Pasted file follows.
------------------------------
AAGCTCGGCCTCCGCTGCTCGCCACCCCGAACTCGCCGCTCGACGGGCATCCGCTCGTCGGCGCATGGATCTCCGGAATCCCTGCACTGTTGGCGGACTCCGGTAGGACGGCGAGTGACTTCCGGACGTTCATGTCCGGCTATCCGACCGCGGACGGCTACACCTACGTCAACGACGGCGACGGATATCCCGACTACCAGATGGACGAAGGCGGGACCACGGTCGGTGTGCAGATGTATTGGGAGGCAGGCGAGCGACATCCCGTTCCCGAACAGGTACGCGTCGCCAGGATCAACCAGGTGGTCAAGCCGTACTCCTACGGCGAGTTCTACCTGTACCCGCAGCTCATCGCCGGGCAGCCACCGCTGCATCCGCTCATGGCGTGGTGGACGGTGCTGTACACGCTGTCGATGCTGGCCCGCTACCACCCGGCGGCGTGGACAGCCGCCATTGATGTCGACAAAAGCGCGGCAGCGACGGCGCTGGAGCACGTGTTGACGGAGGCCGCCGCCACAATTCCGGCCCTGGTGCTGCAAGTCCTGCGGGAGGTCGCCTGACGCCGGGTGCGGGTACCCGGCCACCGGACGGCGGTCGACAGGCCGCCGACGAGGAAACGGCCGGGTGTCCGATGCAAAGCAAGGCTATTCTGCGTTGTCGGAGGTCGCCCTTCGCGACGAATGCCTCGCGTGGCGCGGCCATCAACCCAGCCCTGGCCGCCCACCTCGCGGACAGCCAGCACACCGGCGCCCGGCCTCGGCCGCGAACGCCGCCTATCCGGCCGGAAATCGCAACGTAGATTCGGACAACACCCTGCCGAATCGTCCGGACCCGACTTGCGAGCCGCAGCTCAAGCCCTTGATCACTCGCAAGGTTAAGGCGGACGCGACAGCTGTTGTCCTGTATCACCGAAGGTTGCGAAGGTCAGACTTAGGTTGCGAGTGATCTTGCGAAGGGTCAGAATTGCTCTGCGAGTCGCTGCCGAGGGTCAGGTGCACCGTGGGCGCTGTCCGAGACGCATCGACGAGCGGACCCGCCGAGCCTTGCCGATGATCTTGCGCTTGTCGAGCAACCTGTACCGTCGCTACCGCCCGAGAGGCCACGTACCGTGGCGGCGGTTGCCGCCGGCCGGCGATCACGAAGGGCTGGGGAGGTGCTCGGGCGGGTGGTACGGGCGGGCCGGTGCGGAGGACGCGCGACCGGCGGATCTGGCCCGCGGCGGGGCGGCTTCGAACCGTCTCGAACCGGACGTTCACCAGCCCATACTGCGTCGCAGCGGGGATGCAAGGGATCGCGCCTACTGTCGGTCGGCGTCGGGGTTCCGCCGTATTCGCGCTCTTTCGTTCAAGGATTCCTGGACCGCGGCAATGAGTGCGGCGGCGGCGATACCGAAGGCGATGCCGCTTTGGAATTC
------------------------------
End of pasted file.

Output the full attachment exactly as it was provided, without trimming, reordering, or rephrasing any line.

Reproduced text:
AAGCTCGGCCTCCGCTGCTCGCCACCCCGAACTCGCCGCTCGACGGGCATCCGCTCGTCGGCGCATGGATCTCCGGAATCCCTGCACTGTTGGCGGACTCCGGTAGGACGGCGAGTGACTTCCGGACGTTCATGTCCGGCTATCCGACCGCGGACGGCTACACCTACGTCAACGACGGCGACGGATATCCCGACTACCAGATGGACGAAGGCGGGACCACGGTCGGTGTGCAGATGTATTGGGAGGCAGGCGAGCGACATCCCGTTCCCGAACAGGTACGCGTCGCCAGGATCAACCAGGTGGTCAAGCCGTACTCCTACGGCGAGTTCTACCTGTACCCGCAGCTCATCGCCGGGCAGCCACCGCTGCATCCGCTCATGGCGTGGTGGACGGTGCTGTACACGCTGTCGATGCTGGCCCGCTACCACCCGGCGGCGTGGACAGCCGCCATTGATGTCGACAAAAGCGCGGCAGCGACGGCGCTGGAGCACGTGTTGACGGAGGCCGCCGCCACAATTCCGGCCCTGGTGCTGCAAGTCCTGCGGGAGGTCGCCTGACGCCGGGTGCGGGTACCCGGCCACCGGACGGCGGTCGACAGGCCGCCGACGAGGAAACGGCCGGGTGTCCGATGCAAAGCAAGGCTATTCTGCGTTGTCGGAGGTCGCCCTTCGCGACGAATGCCTCGCGTGGCGCGGCCATCAACCCAGCCCTGGCCGCCCACCTCGCGGACAGCCAGCACACCGGCGCCCGGCCTCGGCCGCGAACGCCGCCTATCCGGCCGGAAATCGCAACGTAGATTCGGACAACACCCTGCCGAATCGTCCGGACCCGACTTGCGAGCCGCAGCTCAAGCCCTTGATCACTCGCAAGGTTAAGGCGGACGCGACAGCTGTTGTCCTGTATCACCGAAGGTTGCGAAGGTCAGACTTAGGTTGCGAGTGATCTTGCGAAGGGTCAGAATTGCTCTGCGAGTCGCTGCCGAGGGTCAGGTGCACCGTGGGCGCTGTCCGAGACGCATCGACGAGCGGACCCGCCGAGCCTTGCCGATGATCTTGCGCTTGTCGAGCAACCTGTACCGTCGCTACCGCCCGAGAGGCCACGTACCGTGGCGGCGGTTGCCGCCGGCCGGCGATCACGAAGGGCTGGGGAGGTGCTCGGGCGGGTGGTACGGGCGGGCCGGTGCGGAGGACGCGCGACCGGCGGATCTGGCCCGCGGCGGGGCGGCTTCGAACCGTCTCGAACCGGACGTTCACCAGCCCATACTGCGTCGCAGCGGGGATGCAAGGGATCGCGCCTACTGTCGGTCGGCGTCGGGGTTCCGCCGTATTCGCGCTCTTTCGTTCAAGGATTCCTGGACCGCGGCAATGAGTGCGGCGGCGGCGATACCGAAGGCGATGCCGCTTTGGAATTC